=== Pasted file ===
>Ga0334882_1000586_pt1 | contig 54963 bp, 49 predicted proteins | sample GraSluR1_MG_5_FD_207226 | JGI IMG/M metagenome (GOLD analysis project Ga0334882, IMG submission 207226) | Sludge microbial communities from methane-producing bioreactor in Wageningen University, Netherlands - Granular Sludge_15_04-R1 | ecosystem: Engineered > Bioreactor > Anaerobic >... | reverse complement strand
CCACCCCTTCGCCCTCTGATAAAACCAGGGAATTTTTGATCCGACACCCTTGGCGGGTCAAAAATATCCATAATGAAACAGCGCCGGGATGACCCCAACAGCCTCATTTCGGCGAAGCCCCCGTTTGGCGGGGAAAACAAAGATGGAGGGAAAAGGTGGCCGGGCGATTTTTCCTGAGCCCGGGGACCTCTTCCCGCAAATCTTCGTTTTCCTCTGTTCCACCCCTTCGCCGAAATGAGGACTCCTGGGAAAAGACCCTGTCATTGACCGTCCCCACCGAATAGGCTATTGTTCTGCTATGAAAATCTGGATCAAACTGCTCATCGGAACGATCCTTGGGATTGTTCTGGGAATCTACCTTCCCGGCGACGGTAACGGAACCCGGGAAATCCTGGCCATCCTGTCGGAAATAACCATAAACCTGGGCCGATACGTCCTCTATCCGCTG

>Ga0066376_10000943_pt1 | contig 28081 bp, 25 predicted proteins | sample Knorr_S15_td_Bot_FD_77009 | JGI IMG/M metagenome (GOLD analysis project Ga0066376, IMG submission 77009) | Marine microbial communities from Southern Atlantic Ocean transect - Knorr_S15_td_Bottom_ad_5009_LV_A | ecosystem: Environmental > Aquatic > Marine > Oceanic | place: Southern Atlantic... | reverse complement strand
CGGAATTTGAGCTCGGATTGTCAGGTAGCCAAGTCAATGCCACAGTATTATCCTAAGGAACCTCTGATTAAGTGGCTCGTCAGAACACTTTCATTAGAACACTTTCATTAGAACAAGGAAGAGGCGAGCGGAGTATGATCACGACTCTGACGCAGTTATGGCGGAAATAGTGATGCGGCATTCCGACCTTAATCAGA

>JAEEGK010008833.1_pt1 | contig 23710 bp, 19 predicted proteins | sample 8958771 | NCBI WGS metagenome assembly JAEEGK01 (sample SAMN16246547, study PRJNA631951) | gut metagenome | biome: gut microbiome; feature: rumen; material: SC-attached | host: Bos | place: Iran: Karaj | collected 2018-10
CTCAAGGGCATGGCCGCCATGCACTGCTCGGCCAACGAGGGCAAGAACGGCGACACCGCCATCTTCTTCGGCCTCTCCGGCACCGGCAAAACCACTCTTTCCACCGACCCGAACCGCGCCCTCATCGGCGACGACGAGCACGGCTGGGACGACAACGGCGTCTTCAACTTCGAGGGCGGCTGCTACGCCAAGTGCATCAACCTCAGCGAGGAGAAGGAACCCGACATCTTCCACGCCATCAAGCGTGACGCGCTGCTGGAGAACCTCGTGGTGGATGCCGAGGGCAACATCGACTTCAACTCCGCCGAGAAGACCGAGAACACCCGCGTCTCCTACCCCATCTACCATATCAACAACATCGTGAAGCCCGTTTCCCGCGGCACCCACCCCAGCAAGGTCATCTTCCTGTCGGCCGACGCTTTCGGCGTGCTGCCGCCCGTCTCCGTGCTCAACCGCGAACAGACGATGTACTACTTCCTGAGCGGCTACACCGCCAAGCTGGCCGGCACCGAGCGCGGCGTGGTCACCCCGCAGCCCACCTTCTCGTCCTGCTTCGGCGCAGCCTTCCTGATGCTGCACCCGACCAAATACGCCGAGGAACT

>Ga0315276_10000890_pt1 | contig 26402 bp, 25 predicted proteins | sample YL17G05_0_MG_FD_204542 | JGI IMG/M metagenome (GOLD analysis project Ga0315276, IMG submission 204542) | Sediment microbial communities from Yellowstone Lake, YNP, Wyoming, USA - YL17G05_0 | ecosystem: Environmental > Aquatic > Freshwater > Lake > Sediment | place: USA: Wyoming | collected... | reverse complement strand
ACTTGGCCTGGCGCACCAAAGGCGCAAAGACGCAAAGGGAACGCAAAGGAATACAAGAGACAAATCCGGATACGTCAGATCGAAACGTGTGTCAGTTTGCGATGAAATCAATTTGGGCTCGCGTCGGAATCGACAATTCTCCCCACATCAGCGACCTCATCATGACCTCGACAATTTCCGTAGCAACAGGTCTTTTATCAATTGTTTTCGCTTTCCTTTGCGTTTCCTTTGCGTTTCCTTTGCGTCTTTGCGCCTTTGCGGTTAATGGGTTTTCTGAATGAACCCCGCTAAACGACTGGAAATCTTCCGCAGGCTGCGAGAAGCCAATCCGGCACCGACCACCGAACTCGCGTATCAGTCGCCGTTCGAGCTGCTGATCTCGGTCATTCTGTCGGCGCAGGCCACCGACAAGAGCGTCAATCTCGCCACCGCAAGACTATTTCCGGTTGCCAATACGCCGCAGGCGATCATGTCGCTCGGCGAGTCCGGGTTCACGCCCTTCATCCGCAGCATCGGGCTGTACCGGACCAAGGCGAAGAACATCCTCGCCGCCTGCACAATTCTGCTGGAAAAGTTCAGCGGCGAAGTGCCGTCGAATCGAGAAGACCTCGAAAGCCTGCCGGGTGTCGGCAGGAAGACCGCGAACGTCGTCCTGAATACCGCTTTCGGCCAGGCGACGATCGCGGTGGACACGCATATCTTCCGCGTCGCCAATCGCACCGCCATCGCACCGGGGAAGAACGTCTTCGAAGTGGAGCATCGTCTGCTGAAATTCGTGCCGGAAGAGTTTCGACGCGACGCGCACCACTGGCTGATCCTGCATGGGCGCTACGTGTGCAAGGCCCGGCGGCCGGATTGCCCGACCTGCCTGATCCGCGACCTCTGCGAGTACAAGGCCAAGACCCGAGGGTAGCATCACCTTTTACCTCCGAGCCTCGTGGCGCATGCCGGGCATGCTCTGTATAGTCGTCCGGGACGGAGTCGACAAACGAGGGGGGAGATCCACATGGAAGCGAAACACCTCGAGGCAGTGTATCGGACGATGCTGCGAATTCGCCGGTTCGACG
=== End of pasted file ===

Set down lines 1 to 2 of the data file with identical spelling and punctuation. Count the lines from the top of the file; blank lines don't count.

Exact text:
>Ga0334882_1000586_pt1 | contig 54963 bp, 49 predicted proteins | sample GraSluR1_MG_5_FD_207226 | JGI IMG/M metagenome (GOLD analysis project Ga0334882, IMG submission 207226) | Sludge microbial communities from methane-producing bioreactor in Wageningen University, Netherlands - Granular Sludge_15_04-R1 | ecosystem: Engineered > Bioreactor > Anaerobic >... | reverse complement strand
CCACCCCTTCGCCCTCTGATAAAACCAGGGAATTTTTGATCCGACACCCTTGGCGGGTCAAAAATATCCATAATGAAACAGCGCCGGGATGACCCCAACAGCCTCATTTCGGCGAAGCCCCCGTTTGGCGGGGAAAACAAAGATGGAGGGAAAAGGTGGCCGGGCGATTTTTCCTGAGCCCGGGGACCTCTTCCCGCAAATCTTCGTTTTCCTCTGTTCCACCCCTTCGCCGAAATGAGGACTCCTGGGAAAAGACCCTGTCATTGACCGTCCCCACCGAATAGGCTATTGTTCTGCTATGAAAATCTGGATCAAACTGCTCATCGGAACGATCCTTGGGATTGTTCTGGGAATCTACCTTCCCGGCGACGGTAACGGAACCCGGGAAATCCTGGCCATCCTGTCGGAAATAACCATAAACCTGGGCCGATACGTCCTCTATCCGCTG